Finance leaders from the G7 agreed last week to back a new global minimum tax rate of at least 15 percent that companies would have to pay regardless of where they locate their headquarters.

Beyond the specific issues, the summit will be a test of how institutions created in another era to help guide the world through crises can stand up to the challenges of today.

On Thursday, Mr. Biden and Prime Minister Boris Johnson of Britain turned to a World War II-era document to provide inspiration for a new generation of challenges, renewing the Atlantic Charter eight decades after it was signed to take into account the threats of today: from cyberattacks to nuclear, climate to public health.

The gathering of the G7 is also, in many ways, a relic of another era. It was created in the 1970s to provide economic solutions after a shock in oil supply triggered a financial crisis.

Ursula von der Leyen, the European Commission president, said in a preview of the conference on Thursday that the “return of the United States to the global arena” would help strengthen the “rules-based system” and that the leaders of the G7 were “united and determined to protect and to promote our values.”

A new study from the C.D.C. found an increase in emergency room visits related to suspected suicide attempts among teenage girls in early 2021. Such visits remained stable for teenage boys.
A new study from the C.D.C. found an increase in emergency room visits related to suspected suicide attempts among teenage girls in early 2021. Such visits remained stable for teenage boys. Credit…Gabriela Bhaskar for The New York Times

Emergency room visits following suspected suicide attempts by teenage girls spiked in the first months of 2021, compared with rates in 2019, the Centers for Disease Control and Prevention reported on Friday.

The new study, which relied on data from the National Syndromic Surveillance Program, showed that visits to emergency rooms for suspected suicide attempts rose about 51 percent on average for girls aged 12 to 17 in the four weeks ending March 20, compared with the same period in 2019. The rate began rising in summer of 2020, the researchers said.

The numbers of suspected suicide attempts among boys the same age and adults of both genders aged 18 to 25 remained relatively stable, compared with the corresponding period in 2019, the study found.

“The findings from this study suggest more severe distress among young females than has been identified in previous reports during the pandemic, reinforcing the need for increased attention to, and prevention for, this population,” the C.D.C. said.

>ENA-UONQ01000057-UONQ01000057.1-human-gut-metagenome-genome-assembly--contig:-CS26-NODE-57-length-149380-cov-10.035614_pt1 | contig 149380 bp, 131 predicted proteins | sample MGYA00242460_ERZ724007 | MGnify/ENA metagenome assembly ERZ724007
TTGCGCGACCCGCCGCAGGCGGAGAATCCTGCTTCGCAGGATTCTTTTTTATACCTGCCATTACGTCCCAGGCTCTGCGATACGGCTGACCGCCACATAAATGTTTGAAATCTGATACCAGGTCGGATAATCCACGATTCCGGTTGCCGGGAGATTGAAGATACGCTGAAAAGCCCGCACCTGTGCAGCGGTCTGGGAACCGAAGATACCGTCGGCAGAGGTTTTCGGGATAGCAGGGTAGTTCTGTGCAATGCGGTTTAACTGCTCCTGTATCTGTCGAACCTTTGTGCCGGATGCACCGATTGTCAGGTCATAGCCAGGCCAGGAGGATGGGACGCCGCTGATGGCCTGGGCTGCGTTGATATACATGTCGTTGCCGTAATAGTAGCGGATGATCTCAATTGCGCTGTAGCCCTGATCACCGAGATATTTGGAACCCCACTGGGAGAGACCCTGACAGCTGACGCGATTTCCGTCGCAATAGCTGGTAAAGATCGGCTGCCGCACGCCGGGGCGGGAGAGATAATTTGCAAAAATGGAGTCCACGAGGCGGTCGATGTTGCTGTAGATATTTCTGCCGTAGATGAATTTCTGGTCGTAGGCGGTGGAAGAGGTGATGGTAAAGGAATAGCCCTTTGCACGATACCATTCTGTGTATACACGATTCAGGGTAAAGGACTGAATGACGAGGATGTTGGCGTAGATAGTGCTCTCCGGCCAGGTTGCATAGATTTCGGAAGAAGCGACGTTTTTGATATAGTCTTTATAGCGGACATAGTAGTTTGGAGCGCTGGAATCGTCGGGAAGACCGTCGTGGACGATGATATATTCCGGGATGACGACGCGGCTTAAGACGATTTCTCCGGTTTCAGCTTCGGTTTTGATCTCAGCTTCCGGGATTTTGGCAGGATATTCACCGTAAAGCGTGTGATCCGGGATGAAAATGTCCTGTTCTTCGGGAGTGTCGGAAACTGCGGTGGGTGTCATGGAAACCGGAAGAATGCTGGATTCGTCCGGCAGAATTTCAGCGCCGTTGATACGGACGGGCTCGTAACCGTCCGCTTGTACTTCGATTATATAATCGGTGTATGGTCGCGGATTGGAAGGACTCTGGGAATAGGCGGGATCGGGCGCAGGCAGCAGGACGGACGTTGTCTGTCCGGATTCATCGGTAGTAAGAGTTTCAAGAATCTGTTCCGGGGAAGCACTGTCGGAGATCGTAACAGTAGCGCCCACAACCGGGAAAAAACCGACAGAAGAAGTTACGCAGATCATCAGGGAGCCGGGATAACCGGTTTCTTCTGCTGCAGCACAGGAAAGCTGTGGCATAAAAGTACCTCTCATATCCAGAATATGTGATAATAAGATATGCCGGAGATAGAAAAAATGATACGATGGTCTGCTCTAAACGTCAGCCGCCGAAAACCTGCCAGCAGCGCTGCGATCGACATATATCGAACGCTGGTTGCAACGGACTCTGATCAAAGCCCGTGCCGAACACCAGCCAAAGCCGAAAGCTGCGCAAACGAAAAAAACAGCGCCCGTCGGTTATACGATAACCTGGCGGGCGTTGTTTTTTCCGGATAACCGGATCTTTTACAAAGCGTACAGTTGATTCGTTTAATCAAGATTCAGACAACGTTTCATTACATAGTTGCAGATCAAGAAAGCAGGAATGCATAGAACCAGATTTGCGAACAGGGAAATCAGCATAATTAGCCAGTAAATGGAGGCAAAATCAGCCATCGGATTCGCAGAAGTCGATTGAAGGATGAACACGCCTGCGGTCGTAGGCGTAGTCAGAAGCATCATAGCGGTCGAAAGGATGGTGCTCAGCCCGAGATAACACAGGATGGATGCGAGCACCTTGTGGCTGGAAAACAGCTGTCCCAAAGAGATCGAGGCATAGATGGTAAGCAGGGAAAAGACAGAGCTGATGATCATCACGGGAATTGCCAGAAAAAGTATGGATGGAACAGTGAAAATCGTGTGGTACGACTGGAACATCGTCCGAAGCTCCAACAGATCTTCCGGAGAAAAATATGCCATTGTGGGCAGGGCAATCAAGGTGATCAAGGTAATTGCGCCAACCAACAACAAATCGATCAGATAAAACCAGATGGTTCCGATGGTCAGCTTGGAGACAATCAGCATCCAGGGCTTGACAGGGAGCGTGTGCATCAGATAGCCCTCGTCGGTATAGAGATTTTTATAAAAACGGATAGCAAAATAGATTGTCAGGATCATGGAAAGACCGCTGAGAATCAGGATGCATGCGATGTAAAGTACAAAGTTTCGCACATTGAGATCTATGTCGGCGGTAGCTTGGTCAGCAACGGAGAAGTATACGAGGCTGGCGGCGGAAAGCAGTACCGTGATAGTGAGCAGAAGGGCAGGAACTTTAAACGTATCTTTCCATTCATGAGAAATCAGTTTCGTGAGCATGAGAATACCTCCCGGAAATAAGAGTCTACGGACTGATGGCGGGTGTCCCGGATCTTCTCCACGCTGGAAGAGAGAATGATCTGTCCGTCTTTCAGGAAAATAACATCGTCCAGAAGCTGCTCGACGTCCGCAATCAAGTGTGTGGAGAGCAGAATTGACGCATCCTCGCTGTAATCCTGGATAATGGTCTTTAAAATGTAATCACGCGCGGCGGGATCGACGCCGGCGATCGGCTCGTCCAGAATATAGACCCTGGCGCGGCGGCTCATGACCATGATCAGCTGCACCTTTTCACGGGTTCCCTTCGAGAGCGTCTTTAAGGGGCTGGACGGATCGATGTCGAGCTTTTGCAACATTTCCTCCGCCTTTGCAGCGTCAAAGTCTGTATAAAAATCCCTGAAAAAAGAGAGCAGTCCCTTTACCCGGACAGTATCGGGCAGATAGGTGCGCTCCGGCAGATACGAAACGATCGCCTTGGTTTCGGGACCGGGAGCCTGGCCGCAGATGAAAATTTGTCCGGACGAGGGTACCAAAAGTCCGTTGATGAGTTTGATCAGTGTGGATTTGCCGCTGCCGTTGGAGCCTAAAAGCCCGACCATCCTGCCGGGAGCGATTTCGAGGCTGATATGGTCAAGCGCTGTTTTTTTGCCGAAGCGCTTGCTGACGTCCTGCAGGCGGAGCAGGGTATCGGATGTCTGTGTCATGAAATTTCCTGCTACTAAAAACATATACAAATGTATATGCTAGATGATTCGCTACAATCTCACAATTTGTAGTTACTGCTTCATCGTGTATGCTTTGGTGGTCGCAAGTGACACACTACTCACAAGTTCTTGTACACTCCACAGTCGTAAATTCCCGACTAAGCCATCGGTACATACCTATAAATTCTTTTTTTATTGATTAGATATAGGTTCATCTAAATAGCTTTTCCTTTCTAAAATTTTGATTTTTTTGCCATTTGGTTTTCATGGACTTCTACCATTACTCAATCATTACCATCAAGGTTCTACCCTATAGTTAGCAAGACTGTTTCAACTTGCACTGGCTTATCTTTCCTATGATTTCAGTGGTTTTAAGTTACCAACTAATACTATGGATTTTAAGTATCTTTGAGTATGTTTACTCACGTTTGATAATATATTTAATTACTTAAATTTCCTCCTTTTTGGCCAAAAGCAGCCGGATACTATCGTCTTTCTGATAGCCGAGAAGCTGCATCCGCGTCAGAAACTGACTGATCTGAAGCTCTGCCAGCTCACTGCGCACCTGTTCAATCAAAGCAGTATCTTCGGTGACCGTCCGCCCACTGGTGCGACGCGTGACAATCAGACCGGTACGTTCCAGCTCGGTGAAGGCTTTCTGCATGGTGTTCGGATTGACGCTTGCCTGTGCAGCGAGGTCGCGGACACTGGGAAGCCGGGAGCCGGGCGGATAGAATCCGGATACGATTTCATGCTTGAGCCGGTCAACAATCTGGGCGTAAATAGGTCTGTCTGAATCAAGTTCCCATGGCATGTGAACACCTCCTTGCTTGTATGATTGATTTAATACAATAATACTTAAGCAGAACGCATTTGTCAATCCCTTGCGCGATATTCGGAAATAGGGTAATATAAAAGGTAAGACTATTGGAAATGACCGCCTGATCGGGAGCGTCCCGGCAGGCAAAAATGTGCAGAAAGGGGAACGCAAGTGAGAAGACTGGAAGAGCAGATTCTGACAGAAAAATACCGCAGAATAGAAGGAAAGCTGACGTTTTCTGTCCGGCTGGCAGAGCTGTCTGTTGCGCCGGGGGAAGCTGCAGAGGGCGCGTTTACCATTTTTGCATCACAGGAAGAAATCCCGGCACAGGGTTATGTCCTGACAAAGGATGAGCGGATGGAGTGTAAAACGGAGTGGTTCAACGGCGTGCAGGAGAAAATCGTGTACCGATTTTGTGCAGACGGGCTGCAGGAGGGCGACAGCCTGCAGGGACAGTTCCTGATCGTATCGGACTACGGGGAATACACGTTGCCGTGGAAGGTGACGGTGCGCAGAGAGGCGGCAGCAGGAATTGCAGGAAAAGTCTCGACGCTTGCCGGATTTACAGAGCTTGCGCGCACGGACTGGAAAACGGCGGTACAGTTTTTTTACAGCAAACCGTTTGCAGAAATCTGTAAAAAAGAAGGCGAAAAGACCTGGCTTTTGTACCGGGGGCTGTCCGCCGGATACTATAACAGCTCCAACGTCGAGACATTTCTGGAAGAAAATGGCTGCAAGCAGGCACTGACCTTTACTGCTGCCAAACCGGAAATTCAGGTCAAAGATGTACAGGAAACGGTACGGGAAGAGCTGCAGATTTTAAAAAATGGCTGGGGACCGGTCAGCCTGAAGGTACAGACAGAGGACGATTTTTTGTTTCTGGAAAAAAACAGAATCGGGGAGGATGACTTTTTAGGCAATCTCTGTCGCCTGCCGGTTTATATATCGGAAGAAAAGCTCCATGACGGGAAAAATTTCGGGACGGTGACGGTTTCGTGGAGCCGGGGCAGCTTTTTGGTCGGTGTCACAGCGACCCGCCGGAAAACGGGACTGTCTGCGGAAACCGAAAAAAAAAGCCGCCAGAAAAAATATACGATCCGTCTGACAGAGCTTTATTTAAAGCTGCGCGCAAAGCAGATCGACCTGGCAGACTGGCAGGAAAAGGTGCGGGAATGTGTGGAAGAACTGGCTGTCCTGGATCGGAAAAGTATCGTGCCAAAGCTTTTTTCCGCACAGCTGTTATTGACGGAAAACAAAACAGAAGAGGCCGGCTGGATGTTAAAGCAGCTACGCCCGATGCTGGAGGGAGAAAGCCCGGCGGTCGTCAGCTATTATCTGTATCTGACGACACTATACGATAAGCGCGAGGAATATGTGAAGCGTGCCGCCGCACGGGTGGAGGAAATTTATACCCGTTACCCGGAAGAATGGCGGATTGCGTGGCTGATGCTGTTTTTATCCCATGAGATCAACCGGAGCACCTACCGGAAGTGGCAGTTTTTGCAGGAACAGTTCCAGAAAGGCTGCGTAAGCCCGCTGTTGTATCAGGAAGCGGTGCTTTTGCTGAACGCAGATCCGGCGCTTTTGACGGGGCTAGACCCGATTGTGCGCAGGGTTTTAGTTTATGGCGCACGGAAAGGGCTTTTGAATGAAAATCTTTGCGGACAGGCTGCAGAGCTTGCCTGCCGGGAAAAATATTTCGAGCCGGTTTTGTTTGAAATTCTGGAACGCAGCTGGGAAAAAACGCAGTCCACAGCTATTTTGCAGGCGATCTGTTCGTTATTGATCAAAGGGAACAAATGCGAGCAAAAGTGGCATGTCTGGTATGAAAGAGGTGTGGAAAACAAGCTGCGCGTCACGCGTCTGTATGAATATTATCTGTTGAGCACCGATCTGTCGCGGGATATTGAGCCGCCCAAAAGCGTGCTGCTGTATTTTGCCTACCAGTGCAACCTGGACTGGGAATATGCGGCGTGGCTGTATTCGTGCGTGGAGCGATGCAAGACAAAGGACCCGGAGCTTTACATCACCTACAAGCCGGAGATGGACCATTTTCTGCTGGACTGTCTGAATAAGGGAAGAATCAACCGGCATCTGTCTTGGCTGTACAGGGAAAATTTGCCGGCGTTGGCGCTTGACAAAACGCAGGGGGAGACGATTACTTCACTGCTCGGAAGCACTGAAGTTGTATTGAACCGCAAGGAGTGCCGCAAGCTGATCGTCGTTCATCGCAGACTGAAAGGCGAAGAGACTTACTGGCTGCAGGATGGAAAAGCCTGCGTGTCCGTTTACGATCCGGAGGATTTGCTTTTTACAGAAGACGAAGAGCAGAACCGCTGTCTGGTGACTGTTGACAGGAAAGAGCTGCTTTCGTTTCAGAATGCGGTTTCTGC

The report comes on the heels of other recent research that suggested higher rates of mental health problems among teenagers, including self-harm, suicide attempts and suicidal ideation, which some experts worry could be related to stressors from the pandemic.

But Ellen Yard, an epidemiologist and the study’s lead author, wrote in an email that “the analysis in this report was not designed to assess whether this increase was caused by Covid-19.”

“However, some researchers have suggested that the Covid-19 pandemic could increase suicide risk,” Dr. Yard continued. “Youth may have been especially impacted by mitigation measures such as social distancing (including a lack of connectedness to schools, teachers, and peers), barriers to mental health treatment, and family health and economic problems.”

The researchers also said that the jump in hospital visits for adolescent girls did not necessarily mean there had been more suicides. Referring to emergency department visits, the report said, “Importantly, although this report found increases in ED visits for suspected suicide attempts among adolescent females during 2020 and early 2021, this does not mean that suicide deaths have increased.”

According to provisional data from the C.D.C.’s National Vital Statistics System, suicides actually declined overall in the United States in 2020, to 44,834 deaths from 47,511 in 2019, though preliminary studies based on local data showed a rise in suicides among Black Americans and other people of color, compared with previous years.

John Ackerman, the suicide prevention coordinator at the Center for Suicide Prevention and Research at Nationwide Children’s Hospital in Columbus, Ohio, said that the report matched his experience since the start of the pandemic.